Anna Catherine Louise Charlotte Struckmeier was born on February 21, 1865 at house #27 in the village of Hüllhorst, Kreise Lübbecke, Provinz Westfalen, Königreich Prueßen, not far from the tiny hamlet of Tengern. Anna was the seventh of nine children born to Karl Struckmeier and Anna Greimann. All four daughters were named Anna, so most went by a middle name. While growing up, Anna Catherine Louise Charlotte was known in her family as Charlotte, but after her marriage she was sometimes known as Catherine, but usually as Anna or Annie.
Anton Karl Friedrich Struckmeier, who was known as Karl, was born on November 17, 1822 in house #16 in the village of Holsen. Anna Katherina Louise Charlotte Greimann was born on November 9, 1826 in house #27 in the neighboring village of Hüllhorst. They married on February 3, 1850 and had ten children, all born at #27 Hüllhorst. They emigrated from Germany on August 29, 1872 and arrived in New York on September 21st. They settled in the small farming town of Hoyleton on the southern Illinois prairie about twelve miles southwest of Centralia in Washington County.
How Carl Schnake and Anna Struckmeier met is unknown. However, Schnake families from Schnathorst in Westfalen had settled in the town as early as the 1860s. Family members had farms in several towns in Washington Township, including Hoyleton, New Minden, North Prairie, and Nashville. Most likely, Carl may have traveled from Wellston, Missouri to Hoyleton, Illinois to visit relatives and while there met Anna Struckmeyer who attended Die Deutsche Evangelische Zions Gemeinde, or the Zion German Evangelical Congregation in that town.
Anna Struckmeier and Karl Schnake had eight children who were born in Missouri and Illinois over the next 21 years:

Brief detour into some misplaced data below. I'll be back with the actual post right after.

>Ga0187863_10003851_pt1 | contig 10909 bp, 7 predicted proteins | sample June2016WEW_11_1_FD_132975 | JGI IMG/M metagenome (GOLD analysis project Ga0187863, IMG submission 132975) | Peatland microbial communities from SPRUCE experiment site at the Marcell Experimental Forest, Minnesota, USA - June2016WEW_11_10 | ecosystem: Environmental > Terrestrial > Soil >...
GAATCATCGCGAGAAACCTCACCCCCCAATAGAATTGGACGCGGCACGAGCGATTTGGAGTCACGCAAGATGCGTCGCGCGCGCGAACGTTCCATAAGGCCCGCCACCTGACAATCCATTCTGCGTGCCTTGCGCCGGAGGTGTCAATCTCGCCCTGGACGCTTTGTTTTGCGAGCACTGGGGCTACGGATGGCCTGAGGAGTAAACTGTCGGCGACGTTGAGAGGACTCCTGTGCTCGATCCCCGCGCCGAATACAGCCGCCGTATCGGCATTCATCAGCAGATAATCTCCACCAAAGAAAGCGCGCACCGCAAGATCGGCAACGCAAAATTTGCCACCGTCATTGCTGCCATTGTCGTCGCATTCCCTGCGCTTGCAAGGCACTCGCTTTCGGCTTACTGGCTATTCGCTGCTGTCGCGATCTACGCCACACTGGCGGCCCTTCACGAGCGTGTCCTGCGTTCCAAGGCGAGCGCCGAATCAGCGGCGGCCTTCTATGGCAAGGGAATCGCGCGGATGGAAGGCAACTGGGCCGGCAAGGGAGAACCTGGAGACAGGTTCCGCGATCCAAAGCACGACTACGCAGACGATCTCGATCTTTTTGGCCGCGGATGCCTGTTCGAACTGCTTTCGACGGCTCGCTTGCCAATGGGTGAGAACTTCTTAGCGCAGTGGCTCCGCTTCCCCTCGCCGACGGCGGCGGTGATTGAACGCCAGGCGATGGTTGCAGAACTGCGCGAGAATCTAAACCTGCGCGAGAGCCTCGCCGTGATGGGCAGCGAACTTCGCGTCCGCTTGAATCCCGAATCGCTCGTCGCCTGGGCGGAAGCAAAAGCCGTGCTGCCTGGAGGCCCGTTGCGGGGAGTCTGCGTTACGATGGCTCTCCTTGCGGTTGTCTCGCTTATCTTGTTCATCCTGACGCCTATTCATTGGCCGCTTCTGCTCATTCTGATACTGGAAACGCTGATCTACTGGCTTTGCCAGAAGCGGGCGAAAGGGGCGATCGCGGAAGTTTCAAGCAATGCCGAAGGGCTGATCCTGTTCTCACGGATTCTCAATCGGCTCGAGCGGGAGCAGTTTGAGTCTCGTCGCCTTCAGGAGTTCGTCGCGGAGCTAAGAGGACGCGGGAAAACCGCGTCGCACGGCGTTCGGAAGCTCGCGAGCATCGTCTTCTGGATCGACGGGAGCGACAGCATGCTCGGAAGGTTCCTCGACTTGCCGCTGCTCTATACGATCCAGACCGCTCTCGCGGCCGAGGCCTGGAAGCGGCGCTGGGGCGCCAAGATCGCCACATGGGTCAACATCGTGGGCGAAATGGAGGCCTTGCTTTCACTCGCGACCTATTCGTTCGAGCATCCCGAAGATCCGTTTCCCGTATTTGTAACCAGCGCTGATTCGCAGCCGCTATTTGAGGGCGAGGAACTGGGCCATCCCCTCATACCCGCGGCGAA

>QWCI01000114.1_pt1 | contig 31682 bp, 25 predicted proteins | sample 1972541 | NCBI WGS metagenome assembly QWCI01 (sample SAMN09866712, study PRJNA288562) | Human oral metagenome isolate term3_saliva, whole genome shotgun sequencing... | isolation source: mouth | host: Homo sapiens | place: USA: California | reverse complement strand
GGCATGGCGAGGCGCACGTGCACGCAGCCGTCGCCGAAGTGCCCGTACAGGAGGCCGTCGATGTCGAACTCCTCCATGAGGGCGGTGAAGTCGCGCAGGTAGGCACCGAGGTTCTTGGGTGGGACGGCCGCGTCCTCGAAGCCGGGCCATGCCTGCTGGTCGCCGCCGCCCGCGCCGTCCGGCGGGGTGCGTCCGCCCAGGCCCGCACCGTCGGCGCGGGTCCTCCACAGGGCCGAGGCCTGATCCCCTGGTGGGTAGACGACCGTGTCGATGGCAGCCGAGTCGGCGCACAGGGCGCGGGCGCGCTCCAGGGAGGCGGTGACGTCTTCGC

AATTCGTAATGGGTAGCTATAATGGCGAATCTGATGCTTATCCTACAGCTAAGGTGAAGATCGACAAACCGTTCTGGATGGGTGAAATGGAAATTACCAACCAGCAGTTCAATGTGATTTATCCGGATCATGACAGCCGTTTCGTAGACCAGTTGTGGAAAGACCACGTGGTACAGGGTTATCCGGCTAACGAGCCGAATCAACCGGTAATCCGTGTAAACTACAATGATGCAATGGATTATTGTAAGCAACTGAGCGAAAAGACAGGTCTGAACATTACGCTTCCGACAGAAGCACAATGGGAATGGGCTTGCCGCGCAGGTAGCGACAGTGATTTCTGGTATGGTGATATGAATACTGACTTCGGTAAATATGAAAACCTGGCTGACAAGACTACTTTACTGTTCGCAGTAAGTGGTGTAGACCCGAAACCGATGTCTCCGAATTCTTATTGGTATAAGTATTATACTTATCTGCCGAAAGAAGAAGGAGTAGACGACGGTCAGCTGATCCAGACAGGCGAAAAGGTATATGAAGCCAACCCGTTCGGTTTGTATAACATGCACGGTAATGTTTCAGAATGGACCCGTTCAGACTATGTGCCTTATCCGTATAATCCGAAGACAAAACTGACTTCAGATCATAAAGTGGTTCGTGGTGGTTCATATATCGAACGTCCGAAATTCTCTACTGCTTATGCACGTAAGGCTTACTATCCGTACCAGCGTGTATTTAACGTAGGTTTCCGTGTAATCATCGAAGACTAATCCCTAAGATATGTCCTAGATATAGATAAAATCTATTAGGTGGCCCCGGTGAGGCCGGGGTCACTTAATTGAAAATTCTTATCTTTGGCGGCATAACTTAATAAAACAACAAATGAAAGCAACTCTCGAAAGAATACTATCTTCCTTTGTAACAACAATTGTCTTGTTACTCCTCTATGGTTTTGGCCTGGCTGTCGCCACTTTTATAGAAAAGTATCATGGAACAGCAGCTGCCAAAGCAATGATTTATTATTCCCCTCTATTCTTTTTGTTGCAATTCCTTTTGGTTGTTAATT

Emmaus Asyl für Epileptiker und Idioten
Just about seven miles west of Femme Osage is the town of Marthasville in Warren County. Four miles east of Marthasville, and three miles west of Femme Osage, was the site of the former Evangelischen Predigerseminar (Evangelical Preacher’s Seminary). The buildings had been vacated in October 1883 when the school, now known as Eden Seminary, moved to its new location in Wellston, Missouri. A group of pastors and lay people from the surrounding German Evangelical churches sought ways to use the facilities for a good purpose. Rev. Carl Schnake was one of those people. Based on his experiences in Germany and Holland with compassionate homes for people with epilepsy, he recommended the establishment of a facility on the old seminary grounds.
In 1892, the Deutsche Evangelische Synode von Nord-Amerika (German Evangelical Synod of North America) voted to set aside its former seminary property as a home for epileptics to be called the Emmaus Asyl für Epileptiker und Idioten (Emmaus Asylum for Epileptics and Idiots) for persons with mental retardation and epilepsy. Pastor Carl Schnake became the first superintendent of the home when it opened on July 4, 1893. The first resident arrived on July 5th, coming from New Orleans. Emmaus was the first institution of its kind west of the Mississippi.
In the 1900 book by William Pryor Letchworth entitled Care and Treatment of Epileptics, the author describes the Emmaus Asylum near Marthasville, Missouri: